No one has succeeded before
"Maersk is underway with a project that everyone has attempted in the container industry and which no one has done successfully," says one of the world's leading analysts in the sector, who also has intimate knowledge of Maersk Line, CEO of SeaIntelligence, Lars Jensen.
He worked for a decade at the liner carrier, and he has written several books on the transition that Maersk already went through, including the financial and cultural sacrifices that the shift entailed. His insight and history is undisputed.
He notes that Maersk's streamlining to become a "pure player" in container will at best be a very difficult process.
There are several reasons why:
Lost market shares
In both the second and third quarters 2017, Maersk Line lost market shares while a blossoming container market roared ahead on the coattails of global economic growth at around 3.5 percent. It is entirely intentional, said Maersk after a second quarter, adding that this would change in the third quarter, which did not happen. Subsequently, Maersk Line stressed that it would now defend its market share.
Only a few years ago, Maersk Line, often closely followed by Hamburg Süd, was almost automatically logged as the world's most reliable container carrier that shippers could count on to meticulously deliver their cargo on time.
And not many years ago, Skou was convinced that the new alliance partner MSC would be able to improve its notoriously low ranking and reach the top level of Maersk Line.
In 2017, Maersk Line was the 10th most reliable carrier, while MSC was number 8 on the list.
China's political vision in the Belt & Road project to create a container industry that will dominate global trade with the largest fleet and extensive network of ports, now seems to be causing a shift in the power balance. Cosco Shipping is the fulcrum of the strategy. The development is cause for such concern that last year ShippingWatch reported that European shipping interests had notified the EU of the situation.
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The concern is that China's national expansion plans in the maritime sector could be a threat to the primarily European container carriers. Right now, APM Terminals plans to get rid of ports which cannot help fulfill the new ambition for every single investment to be profitable. Meanwhile, China, as seen with Zeebrügge, is buying up at a fast pace.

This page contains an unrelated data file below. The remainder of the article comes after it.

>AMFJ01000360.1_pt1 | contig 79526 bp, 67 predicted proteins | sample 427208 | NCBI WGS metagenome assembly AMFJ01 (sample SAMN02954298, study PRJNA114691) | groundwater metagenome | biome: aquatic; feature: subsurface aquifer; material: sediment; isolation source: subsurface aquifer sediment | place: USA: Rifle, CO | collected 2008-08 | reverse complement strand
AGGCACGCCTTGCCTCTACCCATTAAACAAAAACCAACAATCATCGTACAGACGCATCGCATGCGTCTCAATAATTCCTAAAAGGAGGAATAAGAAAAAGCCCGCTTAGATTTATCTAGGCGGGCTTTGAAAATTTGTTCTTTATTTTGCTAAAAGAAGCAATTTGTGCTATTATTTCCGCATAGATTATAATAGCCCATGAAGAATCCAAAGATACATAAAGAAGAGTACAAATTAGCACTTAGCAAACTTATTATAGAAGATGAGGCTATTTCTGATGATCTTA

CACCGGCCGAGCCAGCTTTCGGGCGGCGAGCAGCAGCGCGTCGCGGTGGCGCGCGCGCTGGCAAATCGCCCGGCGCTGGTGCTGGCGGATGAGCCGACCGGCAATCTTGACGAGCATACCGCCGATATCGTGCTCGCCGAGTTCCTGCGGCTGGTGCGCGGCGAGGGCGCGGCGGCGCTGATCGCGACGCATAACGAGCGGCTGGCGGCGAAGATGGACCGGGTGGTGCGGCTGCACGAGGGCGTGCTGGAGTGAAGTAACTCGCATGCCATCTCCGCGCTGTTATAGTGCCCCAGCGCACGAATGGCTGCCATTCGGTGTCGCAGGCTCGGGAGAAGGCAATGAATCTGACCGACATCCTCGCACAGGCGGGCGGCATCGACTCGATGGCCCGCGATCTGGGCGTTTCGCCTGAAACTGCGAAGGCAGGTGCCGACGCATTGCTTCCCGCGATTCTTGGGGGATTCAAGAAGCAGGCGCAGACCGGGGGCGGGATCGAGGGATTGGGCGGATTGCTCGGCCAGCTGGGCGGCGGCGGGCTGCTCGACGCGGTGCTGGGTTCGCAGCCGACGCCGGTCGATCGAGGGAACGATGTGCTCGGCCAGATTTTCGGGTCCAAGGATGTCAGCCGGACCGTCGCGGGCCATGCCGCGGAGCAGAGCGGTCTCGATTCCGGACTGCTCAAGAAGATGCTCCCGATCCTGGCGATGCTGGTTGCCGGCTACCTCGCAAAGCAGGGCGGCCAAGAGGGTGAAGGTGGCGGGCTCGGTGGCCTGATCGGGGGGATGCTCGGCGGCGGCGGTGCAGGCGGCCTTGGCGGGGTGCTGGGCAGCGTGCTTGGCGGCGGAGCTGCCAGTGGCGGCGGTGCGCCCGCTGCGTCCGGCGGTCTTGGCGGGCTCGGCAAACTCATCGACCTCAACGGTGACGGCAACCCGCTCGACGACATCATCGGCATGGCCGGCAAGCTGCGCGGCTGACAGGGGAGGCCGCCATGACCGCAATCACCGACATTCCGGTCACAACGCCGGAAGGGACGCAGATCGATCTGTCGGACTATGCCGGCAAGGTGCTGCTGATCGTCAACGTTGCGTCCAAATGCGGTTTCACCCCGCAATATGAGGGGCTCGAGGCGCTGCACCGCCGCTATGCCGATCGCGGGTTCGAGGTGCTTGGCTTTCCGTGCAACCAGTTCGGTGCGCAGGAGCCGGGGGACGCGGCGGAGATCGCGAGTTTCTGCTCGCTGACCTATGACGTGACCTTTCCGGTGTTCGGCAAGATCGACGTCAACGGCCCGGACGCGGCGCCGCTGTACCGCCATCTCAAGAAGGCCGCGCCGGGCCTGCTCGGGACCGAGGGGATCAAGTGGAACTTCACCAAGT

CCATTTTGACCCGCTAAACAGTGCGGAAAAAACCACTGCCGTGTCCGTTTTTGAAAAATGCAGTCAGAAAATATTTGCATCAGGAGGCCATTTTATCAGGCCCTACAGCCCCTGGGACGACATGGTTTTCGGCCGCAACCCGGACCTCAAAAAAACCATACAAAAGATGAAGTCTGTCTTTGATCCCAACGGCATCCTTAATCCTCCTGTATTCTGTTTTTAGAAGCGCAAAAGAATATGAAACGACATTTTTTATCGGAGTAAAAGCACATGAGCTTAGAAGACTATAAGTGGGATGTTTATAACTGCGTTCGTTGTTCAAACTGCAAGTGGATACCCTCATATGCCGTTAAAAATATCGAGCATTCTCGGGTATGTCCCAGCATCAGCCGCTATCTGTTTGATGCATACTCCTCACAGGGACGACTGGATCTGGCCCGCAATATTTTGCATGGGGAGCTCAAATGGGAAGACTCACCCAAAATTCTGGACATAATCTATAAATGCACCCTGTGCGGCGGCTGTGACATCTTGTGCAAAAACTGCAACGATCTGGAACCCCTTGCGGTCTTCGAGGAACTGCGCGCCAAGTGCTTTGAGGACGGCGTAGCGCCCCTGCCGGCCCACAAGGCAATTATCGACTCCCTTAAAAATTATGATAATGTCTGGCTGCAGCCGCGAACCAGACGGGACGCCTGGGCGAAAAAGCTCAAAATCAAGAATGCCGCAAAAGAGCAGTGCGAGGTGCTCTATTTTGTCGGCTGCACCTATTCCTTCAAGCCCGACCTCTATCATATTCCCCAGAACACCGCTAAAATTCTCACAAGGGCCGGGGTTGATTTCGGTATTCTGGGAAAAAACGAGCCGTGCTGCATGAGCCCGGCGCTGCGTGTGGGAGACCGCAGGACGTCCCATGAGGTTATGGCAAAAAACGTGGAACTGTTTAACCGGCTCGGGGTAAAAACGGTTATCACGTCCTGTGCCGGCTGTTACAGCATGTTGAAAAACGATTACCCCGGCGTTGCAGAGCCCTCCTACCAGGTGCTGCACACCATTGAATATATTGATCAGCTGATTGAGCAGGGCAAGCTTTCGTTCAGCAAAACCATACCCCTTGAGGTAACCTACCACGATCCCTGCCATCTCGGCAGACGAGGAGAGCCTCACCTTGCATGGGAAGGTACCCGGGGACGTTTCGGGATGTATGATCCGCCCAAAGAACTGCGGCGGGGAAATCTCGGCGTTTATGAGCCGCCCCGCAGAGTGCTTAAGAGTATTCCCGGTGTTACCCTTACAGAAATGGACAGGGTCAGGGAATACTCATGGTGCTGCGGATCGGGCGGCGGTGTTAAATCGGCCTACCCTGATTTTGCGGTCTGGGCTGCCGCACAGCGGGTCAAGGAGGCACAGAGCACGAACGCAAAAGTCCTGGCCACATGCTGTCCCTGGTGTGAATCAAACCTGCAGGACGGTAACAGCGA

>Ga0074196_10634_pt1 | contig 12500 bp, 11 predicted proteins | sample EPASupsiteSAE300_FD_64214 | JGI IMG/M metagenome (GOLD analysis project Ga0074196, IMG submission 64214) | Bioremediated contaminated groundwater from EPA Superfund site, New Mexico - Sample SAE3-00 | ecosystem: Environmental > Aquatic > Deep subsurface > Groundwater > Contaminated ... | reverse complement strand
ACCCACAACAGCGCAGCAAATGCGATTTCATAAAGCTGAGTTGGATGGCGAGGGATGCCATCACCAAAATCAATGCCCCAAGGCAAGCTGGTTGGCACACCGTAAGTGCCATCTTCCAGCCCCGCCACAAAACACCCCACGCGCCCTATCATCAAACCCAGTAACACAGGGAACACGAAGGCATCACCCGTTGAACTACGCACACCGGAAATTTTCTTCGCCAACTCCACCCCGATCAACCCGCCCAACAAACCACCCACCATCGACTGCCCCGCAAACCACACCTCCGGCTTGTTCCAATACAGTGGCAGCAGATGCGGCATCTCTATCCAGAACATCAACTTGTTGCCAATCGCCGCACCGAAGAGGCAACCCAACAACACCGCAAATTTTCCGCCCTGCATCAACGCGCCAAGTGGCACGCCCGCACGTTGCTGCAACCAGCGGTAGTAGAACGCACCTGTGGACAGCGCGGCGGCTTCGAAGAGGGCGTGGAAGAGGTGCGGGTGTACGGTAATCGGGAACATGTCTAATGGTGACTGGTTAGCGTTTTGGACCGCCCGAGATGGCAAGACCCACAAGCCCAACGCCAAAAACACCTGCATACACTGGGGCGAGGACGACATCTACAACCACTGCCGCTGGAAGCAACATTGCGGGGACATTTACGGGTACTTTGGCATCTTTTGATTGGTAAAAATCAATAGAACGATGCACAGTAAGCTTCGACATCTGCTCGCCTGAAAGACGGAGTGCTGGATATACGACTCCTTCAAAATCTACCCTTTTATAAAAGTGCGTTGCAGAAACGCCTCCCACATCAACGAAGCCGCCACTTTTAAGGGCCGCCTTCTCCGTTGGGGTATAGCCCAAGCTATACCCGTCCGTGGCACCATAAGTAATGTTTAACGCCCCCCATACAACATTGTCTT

Ultimately, rates will decide the level of success in the container industry. As Moody's stated last month with the graph below, rates increased in 2017, mostly in the first half of the year, after which they declined. But rates are still far from the golden days of 2014 and 2015.
On the positive side of things, growth in the global economy seems to be continuing this year and is set to carry on in 2019, possibly even more, judging by the latest estimate from the World Bank, which raised its estimate two weeks ago for both 2018 and 2019 to 3.9 percent.
Too many ports
While container carriers have been struggling with overcapacity and an excess of vessels on the water for too little cargo, the same problem is now starting to emerge in the port industry, where talk has similarly turned to consolidation and alliances.
In the case of APM Terminals, utilization rate has dropped back down and now clocks in at 64 percent. According to Engelstoft, utilization should be above 75 percent. And this should preferably take place in the balancing act which entails more nursing of Maersk Line without making important third party carriers feel that that they are second-rate customers.
Some would say that Maersk is bidding farewell to the oil business at the very moment when things are picking back up, a fact partly confirmed by financial reports from BP and Statoil. On Wednesday it emerged that major field Johan Sverdrup can produce oil for just USD 15 per barrel. Maersk Oil is still listed as owner of 8 percent of the field, but this is only a formality until Total's acquisition is finalized.
The focus on container, however, was the strategic choice made by the board and the main shareholder, the Maersk family, along with Skou in 2016, based on the fact that shipping is the very foundation of the company, and that Maersk Line was already at the time the world's largest container carrier. The share price below shows how Maersk's B share has developed since Jan. 1 2017, and that the strategic decision is still not pushing the price up.
2018 and the subsequent years will show whether Maersk will pull it off, as no other carrier has done before, including Maersk itself as the liner carrier, the ports and the logistics business were all part of the same business previously.
English Edit: Gretchen Deverell Pedersen